Obviously, from the information found in Les Bowser's book, this is NOT the origin of MY line of Jones',
however, this would certainly be a starting point for other Jones lines, so I left this information here.
In 1681, a man named William Penn acquired land in America. Penn was a Quaker Leader
in much sympathy with the oppressed and persecuted Welsh. The British Authority accepted
no church as legal except for the Church of England and specifically not the Quakers.
Quakers irritated the English by refusing to take up arms, except in self defense,
or to take oaths of allegiance to any other church or military service. Penn himself,
although a member of the Aristocracy, was not popular for his views. King Charles II had
owed Penn's father a large sum of money for helping him gain the throne, but Penn Senior
died before the debt was paid. With William as the heir to the debt, he offered to take
a grant of land in the New World as payment. King Charles quickly agree. Why not, he thought,
here is an easy way to settle my debt and end a rebellion. Let Penn take the Quakers to America
- let him worry about them!
It was about 1701, when Welsh Quakers from Marionshire County, Northwestern Wales were led by
Edward and William Jones to 5,000 acres of picturesque and fertile land along the Schuylkill River
to settle in a place now known as Marion, one of the garden spots of America and where the first
proven history of our Jones ancestors is found. William Penn went on to plan and name Philadelphia
and it is he for whom Pennsylvania is named.
Edward and William Jones, who brought the settlers to Marion, might have been ancestors or even
remote cousins, but at this late date, unfortunately, it is impossible to know for certain.
As part of the emigration wave of the early to mid 1700's from Germany, Johann Carl Schantz,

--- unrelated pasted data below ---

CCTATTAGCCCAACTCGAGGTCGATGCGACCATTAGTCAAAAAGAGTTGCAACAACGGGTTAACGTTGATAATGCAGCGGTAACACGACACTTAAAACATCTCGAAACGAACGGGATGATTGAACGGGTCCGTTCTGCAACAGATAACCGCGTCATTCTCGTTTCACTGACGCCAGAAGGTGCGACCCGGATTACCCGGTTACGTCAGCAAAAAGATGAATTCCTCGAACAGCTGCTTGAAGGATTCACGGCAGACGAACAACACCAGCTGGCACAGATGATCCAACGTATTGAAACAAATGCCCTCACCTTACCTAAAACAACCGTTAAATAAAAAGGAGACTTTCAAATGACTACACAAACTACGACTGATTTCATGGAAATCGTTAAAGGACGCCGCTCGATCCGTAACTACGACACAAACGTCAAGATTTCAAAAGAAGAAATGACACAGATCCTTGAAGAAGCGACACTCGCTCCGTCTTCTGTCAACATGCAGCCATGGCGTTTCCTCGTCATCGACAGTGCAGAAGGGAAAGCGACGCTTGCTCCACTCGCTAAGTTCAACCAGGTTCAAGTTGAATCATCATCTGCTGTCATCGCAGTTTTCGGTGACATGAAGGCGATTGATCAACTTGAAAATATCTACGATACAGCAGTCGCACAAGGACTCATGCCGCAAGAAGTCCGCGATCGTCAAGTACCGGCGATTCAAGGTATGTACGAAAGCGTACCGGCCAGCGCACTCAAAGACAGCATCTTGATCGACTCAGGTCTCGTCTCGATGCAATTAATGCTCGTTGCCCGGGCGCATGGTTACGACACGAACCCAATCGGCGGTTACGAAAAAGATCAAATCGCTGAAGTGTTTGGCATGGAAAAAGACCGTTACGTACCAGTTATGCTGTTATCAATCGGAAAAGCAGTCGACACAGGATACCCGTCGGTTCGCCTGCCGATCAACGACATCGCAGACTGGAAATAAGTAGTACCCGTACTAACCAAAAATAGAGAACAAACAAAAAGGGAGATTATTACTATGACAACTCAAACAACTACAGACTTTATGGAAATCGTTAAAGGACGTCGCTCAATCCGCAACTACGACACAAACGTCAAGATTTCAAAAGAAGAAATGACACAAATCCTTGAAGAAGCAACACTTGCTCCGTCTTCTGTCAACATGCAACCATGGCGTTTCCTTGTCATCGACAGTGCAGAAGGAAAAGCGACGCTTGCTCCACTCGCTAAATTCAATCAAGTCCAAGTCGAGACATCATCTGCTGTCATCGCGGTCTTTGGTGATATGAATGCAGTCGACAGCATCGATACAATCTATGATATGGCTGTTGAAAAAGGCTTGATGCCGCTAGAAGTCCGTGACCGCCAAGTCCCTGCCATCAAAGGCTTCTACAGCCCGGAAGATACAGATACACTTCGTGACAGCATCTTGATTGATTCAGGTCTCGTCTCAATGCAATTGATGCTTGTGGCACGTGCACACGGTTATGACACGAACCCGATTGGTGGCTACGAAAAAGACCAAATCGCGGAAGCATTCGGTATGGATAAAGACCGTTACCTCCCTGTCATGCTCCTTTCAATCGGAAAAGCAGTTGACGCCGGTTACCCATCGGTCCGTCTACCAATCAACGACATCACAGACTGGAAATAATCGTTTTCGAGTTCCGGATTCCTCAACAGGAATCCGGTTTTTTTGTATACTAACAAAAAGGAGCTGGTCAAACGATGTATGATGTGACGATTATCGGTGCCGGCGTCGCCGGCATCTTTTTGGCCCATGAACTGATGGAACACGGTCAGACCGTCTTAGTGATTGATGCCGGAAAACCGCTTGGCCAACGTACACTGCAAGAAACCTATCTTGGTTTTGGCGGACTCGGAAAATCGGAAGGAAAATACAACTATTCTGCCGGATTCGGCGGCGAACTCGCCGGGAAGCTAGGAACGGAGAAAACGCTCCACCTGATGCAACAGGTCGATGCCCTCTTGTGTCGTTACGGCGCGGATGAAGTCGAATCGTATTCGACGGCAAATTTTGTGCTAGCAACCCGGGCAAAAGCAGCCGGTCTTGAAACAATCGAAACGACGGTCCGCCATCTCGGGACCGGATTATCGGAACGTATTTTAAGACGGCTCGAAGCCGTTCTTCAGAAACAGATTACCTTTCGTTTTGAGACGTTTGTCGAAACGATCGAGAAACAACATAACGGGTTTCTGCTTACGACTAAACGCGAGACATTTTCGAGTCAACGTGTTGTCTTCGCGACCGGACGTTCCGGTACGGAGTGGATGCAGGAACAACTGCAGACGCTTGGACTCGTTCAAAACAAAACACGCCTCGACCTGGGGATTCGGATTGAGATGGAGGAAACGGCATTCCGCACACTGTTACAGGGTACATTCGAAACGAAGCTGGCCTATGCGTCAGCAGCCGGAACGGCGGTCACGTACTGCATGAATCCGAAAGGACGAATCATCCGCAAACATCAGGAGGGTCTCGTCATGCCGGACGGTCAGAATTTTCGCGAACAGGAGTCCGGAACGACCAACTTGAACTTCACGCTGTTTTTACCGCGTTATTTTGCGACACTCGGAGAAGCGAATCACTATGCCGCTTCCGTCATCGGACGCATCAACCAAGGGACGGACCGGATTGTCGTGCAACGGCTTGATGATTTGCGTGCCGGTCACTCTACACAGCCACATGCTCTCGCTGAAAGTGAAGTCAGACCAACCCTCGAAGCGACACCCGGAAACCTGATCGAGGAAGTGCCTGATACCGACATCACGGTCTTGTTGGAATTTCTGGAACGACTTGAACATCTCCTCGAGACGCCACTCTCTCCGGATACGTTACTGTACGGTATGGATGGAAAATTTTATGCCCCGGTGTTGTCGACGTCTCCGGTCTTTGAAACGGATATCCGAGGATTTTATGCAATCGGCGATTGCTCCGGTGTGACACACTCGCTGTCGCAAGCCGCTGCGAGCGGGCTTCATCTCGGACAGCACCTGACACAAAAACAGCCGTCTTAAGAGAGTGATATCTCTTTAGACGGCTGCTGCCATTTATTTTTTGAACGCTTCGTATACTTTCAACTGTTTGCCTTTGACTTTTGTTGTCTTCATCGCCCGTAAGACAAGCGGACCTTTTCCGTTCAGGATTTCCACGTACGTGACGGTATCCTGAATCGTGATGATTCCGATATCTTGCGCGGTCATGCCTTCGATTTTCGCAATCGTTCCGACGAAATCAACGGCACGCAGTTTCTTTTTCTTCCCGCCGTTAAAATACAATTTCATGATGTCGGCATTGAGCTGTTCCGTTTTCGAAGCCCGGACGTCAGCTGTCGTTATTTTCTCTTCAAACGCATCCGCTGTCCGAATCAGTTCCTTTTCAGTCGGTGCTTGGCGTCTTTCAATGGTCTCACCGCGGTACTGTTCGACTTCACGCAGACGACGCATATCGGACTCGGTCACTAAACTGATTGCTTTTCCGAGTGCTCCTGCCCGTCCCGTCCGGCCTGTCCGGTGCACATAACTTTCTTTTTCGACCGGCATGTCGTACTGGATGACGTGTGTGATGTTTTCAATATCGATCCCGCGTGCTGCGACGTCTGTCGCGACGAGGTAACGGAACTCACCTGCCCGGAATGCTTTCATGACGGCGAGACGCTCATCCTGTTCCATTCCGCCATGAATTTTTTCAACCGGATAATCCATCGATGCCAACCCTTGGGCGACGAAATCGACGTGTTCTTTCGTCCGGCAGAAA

his brother Jacob, Matthias Sommer and Jacob Treitz were just four of the Germans who travelled from the
general region of Gondelsheim, Baden in 1749, under rather dismal conditions to seek a better life for
themselves. Gondelsheim, is a small town of just over 3,000 and it can be found 23km northeast of the city of
Karlsruhe, in the county of the same name.
They sailed aboard the ship "Lydia", captained by Captain John Randolph. They sailed from Rotterdam
and arrived in Philadelphia, by way of Cowes, on October 09, 1749.
Obviously, Carl, Jacob Treitz and Matthias Sommer continued their friendship after leaving Germany.
For 17 years later they embarked on another adventure into the unknown, to seek a better life.
by the Pioneer Settlers destined for the Moncton area of New Brunswick.
It lists what they were allowed to bring on their
voyage, including weapons, planting seed, tools, etc. and the responsibility
of the settler.
(New Brunswick was not yet established). The voyage was made on a Sloop,
under the watchful eye of Captain John Hall.
Heinrich Steeves(Stief) and wife Rachel
Jacob Trites and wife Christiana
Matthias Somers and wife Christina Null
Michael Lutes(Lutz) and wife
My Colpitts Family Connection